Right, then. Obviously, by the title, this is installment 4 in a series of some unspecified number of posts. Ironic maybe that I’m not naming the denominator in my own fractions, but whatever. I would suggest reading 1, 2, & 3 in order to help this one make more sense.
What if we look at less appealing common denominators? It’s not so hard or even offensive to compare ourselves to rockstars, writers, or revolutionaries, but what if we start comparing the revolutionaries to the tyrants, or the abusers to the abusees, or, heaven forbid, the blacks to the whites? Might there be commonality between these? Would it just offend both sides to suggest it? We would likely deny it, saying
“I have my opinion – don’t bother me with the truth!”
What causes quarrels and what causes fights among you? Is it not this, that your passions are at war within you? 2 You desire and do not have, so you murder. You covet and cannot obtain, so you fight and quarrel. James 4:1-2
So according to James (possibly the brother of Jesus), the tyrants and the rebels and the abusers and those simply defending themselves are all fighting for their own desires. He doesn’t differentiate between good and bad desires so much as he simply identifies that it is our desires that cause fights.
But what if there is an attack with no defense, as in the Selma attack or even the crucifixion of Christ? Christ had His desire and was willing to pay for it, though He shed tears “like blood” and sought the companionship of His friends beforehand. But I don’t think a one sided attack is really what James is addressing, even though the truth is still there. He’s addressing the two sided spousal arguments, or sibling disputes, or race relations, or religious debates, or political wrangling. In most of these cases, both sides have their own positions and desires and passions, and both sides want those to prevail. More often than not, it’s not actually that one side is good and the other is evil, so much as both have an objective and the objectives clash.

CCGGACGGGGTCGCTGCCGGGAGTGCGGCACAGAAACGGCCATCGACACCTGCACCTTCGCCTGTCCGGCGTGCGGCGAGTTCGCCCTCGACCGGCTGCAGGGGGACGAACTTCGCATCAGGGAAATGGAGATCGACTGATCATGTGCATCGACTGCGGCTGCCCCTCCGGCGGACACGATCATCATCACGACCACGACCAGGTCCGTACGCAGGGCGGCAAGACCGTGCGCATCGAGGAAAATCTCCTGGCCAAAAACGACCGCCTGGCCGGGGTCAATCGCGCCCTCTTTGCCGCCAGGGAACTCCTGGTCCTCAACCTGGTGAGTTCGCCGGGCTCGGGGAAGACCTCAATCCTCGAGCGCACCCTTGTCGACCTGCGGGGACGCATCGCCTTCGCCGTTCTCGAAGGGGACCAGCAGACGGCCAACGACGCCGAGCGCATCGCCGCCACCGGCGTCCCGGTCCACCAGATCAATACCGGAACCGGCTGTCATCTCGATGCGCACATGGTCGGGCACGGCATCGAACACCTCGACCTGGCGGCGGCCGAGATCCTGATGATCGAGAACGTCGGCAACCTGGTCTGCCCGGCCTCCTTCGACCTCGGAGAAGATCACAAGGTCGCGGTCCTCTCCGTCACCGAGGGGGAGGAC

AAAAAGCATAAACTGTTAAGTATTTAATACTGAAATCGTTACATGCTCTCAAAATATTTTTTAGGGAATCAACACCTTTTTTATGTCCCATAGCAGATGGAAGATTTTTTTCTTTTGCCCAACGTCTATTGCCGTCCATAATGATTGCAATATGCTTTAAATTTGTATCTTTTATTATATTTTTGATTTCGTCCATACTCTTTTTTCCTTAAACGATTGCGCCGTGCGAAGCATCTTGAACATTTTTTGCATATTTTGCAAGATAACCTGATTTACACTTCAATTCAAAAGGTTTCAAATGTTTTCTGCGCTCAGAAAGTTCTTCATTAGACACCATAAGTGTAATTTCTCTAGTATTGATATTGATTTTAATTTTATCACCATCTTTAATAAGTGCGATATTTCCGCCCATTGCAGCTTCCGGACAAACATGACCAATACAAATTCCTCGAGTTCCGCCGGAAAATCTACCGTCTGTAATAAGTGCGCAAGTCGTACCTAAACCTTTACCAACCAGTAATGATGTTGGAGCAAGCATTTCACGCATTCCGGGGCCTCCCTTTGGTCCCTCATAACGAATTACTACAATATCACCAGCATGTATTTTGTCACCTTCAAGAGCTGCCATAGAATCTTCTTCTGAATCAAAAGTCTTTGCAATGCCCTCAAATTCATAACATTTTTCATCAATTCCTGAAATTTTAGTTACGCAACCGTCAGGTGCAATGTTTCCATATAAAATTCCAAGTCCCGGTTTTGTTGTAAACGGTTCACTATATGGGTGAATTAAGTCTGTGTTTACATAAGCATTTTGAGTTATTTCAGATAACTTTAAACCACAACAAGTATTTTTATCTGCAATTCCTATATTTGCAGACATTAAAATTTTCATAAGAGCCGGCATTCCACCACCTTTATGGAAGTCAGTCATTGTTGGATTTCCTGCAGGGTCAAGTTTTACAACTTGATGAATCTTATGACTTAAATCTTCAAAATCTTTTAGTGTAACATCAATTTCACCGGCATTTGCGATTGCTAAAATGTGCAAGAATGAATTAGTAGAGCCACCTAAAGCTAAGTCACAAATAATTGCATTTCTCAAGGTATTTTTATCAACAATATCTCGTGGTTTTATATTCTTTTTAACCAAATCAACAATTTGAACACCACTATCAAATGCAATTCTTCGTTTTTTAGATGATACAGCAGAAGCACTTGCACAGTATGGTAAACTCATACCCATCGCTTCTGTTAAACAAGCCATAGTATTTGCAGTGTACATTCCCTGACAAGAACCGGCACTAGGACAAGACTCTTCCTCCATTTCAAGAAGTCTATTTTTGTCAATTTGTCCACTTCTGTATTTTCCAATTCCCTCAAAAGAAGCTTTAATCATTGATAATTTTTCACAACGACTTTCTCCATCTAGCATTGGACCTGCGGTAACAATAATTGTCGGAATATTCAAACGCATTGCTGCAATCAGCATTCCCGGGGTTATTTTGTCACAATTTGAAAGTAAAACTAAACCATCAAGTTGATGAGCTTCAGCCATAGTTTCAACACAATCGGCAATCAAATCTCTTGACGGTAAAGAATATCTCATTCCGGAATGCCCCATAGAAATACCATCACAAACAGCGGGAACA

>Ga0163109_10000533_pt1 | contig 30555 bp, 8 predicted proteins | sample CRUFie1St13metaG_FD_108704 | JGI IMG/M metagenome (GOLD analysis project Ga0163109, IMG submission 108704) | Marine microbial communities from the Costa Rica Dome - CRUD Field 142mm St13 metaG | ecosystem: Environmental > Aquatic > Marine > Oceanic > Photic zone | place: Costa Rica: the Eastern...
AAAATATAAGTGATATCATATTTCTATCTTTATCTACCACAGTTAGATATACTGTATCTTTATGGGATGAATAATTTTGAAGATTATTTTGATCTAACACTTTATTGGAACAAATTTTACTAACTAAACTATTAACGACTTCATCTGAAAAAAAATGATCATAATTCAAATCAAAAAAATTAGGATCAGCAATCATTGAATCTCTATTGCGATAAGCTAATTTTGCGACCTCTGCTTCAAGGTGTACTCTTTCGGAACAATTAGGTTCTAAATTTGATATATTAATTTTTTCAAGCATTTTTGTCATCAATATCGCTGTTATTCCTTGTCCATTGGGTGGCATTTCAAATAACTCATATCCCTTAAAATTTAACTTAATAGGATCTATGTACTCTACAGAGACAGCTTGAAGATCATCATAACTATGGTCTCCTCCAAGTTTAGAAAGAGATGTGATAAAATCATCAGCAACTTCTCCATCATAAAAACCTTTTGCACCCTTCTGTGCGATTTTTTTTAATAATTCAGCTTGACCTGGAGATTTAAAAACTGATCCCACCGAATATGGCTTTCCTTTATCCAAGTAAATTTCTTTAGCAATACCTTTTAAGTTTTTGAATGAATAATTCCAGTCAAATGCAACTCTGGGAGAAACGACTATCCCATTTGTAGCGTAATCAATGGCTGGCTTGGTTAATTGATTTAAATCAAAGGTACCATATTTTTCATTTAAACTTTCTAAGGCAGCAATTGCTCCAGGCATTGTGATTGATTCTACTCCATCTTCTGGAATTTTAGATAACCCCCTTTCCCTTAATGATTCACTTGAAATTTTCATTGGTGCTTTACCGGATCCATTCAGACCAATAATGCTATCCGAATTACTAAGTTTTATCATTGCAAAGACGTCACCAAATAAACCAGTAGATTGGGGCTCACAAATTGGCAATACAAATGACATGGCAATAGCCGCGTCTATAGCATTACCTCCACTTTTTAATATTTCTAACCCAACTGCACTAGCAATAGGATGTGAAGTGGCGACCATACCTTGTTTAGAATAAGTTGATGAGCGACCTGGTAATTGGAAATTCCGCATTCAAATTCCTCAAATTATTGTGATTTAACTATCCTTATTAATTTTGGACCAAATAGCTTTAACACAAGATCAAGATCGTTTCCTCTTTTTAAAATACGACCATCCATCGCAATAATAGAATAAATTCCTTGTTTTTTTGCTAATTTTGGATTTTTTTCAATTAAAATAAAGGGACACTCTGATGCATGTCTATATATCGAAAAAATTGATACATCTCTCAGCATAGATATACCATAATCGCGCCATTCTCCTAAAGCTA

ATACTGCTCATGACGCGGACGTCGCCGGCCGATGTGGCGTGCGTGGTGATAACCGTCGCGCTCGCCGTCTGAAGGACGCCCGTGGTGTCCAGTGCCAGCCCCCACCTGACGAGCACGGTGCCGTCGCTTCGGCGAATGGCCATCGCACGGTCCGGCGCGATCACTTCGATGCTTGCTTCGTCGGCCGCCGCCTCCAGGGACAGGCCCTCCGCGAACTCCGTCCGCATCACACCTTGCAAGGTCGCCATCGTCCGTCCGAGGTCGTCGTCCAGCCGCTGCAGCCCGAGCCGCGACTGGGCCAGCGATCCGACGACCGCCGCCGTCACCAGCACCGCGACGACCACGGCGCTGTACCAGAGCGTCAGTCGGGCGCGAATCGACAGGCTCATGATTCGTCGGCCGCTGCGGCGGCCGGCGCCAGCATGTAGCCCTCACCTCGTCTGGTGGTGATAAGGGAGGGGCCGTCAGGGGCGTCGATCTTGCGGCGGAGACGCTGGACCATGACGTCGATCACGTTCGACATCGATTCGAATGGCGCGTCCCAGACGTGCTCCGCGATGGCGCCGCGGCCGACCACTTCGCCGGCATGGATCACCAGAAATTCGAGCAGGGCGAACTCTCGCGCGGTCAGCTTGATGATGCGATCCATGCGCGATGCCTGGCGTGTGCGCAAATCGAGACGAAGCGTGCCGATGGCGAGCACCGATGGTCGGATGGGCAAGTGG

When one person’s objective is to place the other in subjection, it’s worth the fight.
Otherwise, it’s worth finding the underlying interests and common denominators and as Jesus said, “putting away the sword.” What Peter failed to see was that even Jesus and Judas had a common denominator: an interest in the crucifixion. Odd, isn’t it?
What are the swords that should be put away in a nation where swords are no longer anything but recreational or sport? Name calling, political threatening, intimidation, belittling, false accusations, public humiliation, and the list goes on. I dream of a day when our “leaders” are trying again to solve the problems of social strength and preservation rather than self-promotion and preservation.
But to arrive at that day, we have to look at the denominators. The fractions can be reduced or multiplied up to reach a common, but it takes a little effort. As long as we are too lazy to do this, we will only add the already obviously common, and separate the fractions out into factions. And then the factions will fight for self preservation individually, at the expense of one another and the nation and world as a whole. Just because the leaders were too lazy to find the common denominators.
So again, what can we do?
“Speak your truth.”
“Even when your voice is shaking.”
“Especially when your voice is shaking.”